While overall giving to non-relief groups did not change materially after the tsunami in Southeast Asia, the one-two punch of Hurricanes Katrina and Rita, coupled with economic challenges, could dampen growth, a new study says.
The study, conducted by Target Analysis Group, “Index of National Fundraising Performance,” analyzes donor transactions from more than 19 million donors totaling almost $750 million from January through June of this year.
Giving to relief organizations skyrocketed in the first quarter of 2005 in response to the tsunami, but giving to non-relief groups remained steady, the study says, and by the end of the first quarter, donors had become more philanthropic overall, giving to favored charities as well as relief efforts.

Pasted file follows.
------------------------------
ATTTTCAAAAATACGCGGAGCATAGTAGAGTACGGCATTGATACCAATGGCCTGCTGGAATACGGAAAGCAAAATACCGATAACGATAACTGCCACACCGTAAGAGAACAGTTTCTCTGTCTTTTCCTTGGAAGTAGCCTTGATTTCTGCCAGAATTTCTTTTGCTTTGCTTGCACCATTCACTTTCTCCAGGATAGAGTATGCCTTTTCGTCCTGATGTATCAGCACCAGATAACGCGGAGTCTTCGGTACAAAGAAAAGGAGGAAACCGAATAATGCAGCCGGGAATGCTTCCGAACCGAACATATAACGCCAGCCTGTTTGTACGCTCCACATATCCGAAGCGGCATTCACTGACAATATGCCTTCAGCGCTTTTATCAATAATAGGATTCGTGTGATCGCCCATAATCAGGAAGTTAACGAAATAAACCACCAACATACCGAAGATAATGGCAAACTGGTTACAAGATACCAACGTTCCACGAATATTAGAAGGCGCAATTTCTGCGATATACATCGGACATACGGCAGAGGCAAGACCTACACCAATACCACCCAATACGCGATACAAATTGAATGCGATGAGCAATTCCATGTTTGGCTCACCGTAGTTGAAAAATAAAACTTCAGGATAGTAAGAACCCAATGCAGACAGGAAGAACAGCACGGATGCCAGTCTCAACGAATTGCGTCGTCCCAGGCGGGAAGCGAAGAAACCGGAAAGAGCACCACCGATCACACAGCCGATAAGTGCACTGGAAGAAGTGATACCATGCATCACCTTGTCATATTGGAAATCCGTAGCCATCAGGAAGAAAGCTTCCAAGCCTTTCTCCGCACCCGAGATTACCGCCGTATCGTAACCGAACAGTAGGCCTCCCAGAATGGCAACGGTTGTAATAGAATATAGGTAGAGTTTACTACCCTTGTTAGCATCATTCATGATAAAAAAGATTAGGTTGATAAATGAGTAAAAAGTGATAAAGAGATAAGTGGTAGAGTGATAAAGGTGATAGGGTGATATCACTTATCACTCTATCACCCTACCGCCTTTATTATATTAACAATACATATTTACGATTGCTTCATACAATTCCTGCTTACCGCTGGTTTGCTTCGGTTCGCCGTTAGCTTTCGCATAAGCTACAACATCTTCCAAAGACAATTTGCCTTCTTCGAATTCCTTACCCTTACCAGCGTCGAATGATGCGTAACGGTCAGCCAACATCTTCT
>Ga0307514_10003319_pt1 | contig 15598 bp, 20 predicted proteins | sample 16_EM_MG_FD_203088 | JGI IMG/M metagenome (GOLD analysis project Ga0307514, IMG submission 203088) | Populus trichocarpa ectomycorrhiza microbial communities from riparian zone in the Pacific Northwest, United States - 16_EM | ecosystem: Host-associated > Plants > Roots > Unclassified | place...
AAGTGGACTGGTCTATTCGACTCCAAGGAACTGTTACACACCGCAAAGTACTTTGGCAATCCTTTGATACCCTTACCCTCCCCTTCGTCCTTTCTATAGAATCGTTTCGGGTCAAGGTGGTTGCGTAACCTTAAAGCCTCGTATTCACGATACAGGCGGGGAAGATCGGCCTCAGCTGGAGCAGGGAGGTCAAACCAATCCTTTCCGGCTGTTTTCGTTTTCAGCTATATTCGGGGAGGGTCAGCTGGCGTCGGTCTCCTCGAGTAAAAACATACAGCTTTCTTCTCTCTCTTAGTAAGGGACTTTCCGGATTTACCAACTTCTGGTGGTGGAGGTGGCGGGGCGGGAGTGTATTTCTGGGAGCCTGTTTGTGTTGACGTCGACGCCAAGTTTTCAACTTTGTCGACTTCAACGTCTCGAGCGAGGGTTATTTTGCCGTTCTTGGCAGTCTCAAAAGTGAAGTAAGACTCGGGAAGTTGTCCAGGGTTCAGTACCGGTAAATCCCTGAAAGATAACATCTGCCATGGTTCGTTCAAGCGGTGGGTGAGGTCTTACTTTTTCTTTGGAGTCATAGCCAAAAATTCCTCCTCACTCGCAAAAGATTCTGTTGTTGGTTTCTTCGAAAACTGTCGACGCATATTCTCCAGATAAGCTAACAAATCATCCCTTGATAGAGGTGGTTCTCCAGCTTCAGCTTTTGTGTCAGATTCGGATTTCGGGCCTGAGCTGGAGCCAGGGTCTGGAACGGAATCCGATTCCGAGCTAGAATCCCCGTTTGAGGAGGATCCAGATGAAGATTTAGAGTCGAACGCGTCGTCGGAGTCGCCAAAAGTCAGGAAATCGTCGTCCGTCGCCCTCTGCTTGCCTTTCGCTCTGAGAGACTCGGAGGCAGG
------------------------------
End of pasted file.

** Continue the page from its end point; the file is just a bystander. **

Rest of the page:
In the second quarter of 2005, the median increase in donors was 2.1 percent, with revenue up almost 8 percent and revenue per donor up 4.4 percent.
During that period, median revenue for the international relief sector was up 85.5 percent, but other sectors saw health increases as well, including the environmental and animal welfare sectors, both of which grew about 10 percent.
Median new donor counts for international relief groups were up more than 170 percent, reversing a drop of 38 percent the year prior, the report says, and new donor counts for non-relief groups were virtually flat.
While the trends are positive, continued growth is uncertain given economic challenges, including rising interest rates and soaring energy prices.